Free Kindle download of WWII novel “Why Aren’t You Sweet Like Me?” for Memorial Day weekend!


My publisher has made the Kindle download of my WWII novel Why Aren’t You Sweet Like Me?? FREE this weekend! If you love WWII military history, romance, and stories based on true events, please take a look at the reviews/sample on Amazon!
Happy Memorial Day 🇺🇸

Why Aren’t You Sweet Like Me? on Kindle


Heroines in YA fiction


It is disturbing that in YA, often the female hero’s main redeeming characteristic is that she is “selfless.” Yes, there is no greater love than to lay down your life for your friends, but women need to be valued above what they have to give to others. What about solving a problem without violence? And why is life the “go to” sacrifice? Why is death even on the table?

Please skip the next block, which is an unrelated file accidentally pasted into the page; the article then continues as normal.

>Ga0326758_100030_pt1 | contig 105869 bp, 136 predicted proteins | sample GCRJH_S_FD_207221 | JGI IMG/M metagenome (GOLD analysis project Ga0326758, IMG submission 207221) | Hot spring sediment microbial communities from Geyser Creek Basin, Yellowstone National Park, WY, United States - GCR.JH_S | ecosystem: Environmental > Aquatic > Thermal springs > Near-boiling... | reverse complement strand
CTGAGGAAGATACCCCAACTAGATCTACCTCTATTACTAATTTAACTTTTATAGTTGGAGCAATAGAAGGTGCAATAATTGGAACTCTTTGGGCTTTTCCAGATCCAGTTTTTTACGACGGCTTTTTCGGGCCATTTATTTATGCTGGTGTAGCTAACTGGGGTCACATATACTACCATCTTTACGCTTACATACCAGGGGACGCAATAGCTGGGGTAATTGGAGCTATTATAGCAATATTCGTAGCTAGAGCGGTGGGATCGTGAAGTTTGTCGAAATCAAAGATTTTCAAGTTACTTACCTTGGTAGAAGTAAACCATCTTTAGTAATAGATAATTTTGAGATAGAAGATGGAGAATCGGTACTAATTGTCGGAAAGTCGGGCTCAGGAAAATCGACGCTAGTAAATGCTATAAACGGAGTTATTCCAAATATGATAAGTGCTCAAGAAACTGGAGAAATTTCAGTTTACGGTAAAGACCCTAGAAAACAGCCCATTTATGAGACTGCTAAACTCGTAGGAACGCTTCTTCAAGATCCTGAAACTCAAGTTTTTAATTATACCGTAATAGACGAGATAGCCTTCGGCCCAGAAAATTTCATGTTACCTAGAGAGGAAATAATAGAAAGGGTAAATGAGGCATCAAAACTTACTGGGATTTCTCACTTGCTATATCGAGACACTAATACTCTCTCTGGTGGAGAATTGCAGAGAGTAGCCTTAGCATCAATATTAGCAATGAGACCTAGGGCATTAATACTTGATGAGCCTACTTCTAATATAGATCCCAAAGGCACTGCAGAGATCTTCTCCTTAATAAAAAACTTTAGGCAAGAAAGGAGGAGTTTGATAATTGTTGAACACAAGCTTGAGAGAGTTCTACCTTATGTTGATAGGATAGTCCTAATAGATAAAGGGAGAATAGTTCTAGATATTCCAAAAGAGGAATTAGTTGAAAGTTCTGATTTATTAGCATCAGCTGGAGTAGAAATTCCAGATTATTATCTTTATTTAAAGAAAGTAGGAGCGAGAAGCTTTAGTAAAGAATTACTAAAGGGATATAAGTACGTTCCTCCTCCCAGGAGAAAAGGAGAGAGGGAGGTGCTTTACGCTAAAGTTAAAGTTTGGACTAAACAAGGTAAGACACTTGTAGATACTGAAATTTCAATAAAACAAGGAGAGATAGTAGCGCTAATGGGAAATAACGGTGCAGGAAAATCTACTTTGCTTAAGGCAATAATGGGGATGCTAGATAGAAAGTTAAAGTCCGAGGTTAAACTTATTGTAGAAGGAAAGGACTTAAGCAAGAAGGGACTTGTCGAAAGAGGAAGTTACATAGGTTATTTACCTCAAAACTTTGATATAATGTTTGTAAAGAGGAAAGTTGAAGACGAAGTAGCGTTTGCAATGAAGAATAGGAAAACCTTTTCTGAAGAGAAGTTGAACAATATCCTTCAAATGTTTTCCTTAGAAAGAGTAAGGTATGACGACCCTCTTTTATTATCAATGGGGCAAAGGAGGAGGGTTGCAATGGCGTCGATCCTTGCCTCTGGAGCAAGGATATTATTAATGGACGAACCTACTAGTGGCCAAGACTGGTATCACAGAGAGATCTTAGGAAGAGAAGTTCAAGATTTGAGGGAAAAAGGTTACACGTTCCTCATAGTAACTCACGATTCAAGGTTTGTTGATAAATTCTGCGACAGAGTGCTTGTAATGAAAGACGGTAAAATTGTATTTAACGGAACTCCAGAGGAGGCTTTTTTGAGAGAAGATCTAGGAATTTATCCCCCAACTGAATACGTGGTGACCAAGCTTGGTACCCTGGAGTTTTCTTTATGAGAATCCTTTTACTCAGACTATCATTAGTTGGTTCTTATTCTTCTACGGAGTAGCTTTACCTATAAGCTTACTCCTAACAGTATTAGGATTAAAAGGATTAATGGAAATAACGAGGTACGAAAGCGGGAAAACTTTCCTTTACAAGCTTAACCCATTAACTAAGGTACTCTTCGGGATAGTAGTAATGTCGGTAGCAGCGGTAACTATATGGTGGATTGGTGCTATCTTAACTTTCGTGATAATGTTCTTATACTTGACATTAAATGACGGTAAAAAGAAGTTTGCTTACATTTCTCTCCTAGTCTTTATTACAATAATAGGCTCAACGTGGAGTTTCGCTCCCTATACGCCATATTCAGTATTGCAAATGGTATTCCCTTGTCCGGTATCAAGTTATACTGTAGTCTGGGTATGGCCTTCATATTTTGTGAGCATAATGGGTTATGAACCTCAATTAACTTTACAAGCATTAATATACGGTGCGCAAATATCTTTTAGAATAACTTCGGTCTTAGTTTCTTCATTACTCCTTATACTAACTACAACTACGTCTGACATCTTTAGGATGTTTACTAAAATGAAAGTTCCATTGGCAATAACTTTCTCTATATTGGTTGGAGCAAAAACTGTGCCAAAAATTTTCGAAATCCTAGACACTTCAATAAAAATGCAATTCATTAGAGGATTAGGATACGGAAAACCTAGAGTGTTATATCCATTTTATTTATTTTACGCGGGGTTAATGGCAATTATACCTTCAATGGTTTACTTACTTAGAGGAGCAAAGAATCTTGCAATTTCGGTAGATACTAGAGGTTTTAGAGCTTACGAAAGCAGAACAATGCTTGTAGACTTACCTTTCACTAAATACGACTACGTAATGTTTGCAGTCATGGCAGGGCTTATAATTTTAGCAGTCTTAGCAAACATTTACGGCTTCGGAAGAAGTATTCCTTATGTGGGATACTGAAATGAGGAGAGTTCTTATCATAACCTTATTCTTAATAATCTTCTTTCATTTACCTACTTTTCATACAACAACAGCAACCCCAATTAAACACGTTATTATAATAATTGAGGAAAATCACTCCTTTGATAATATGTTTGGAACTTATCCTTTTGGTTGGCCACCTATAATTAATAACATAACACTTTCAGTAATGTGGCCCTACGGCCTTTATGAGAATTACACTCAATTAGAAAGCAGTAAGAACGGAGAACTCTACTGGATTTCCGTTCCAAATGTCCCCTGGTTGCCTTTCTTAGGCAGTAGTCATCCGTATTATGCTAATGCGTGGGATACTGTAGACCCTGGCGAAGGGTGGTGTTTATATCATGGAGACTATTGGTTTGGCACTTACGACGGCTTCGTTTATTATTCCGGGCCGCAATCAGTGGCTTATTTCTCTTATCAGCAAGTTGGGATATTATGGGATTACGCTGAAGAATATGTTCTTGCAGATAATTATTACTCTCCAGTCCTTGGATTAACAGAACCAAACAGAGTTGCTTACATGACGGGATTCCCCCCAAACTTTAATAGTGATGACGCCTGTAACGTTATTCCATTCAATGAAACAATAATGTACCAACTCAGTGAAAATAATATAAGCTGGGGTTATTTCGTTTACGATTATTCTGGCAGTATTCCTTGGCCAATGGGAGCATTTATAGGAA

There is a better way.

Bella asks the Volturi to kill her. 
Katniss volunteers to become a Tribute. 
Tris gives herself over to the Erudite. Alone, these actions seem noble, but these heroes are still playing by the establishment’s rules.

Why don’t we break ‘em?

Show me the anarchist, pacifist, peacemaker. Give me the daisy, lovingly placed in the mouth of an AR-15 instead of an arrow piercing the attacker’s heart. Write a dark hero that will not abide by death on either side of the war.

WWII novel “Why Aren’t You Sweet Like Me?” FREE on Kindle today for Christmas!


Merry Christmas everyone!
My publisher, the Sunbury Press, has made my WWII historical novel free on Kindle today! Tons of great reviews, so please go grab a copy. Or 5…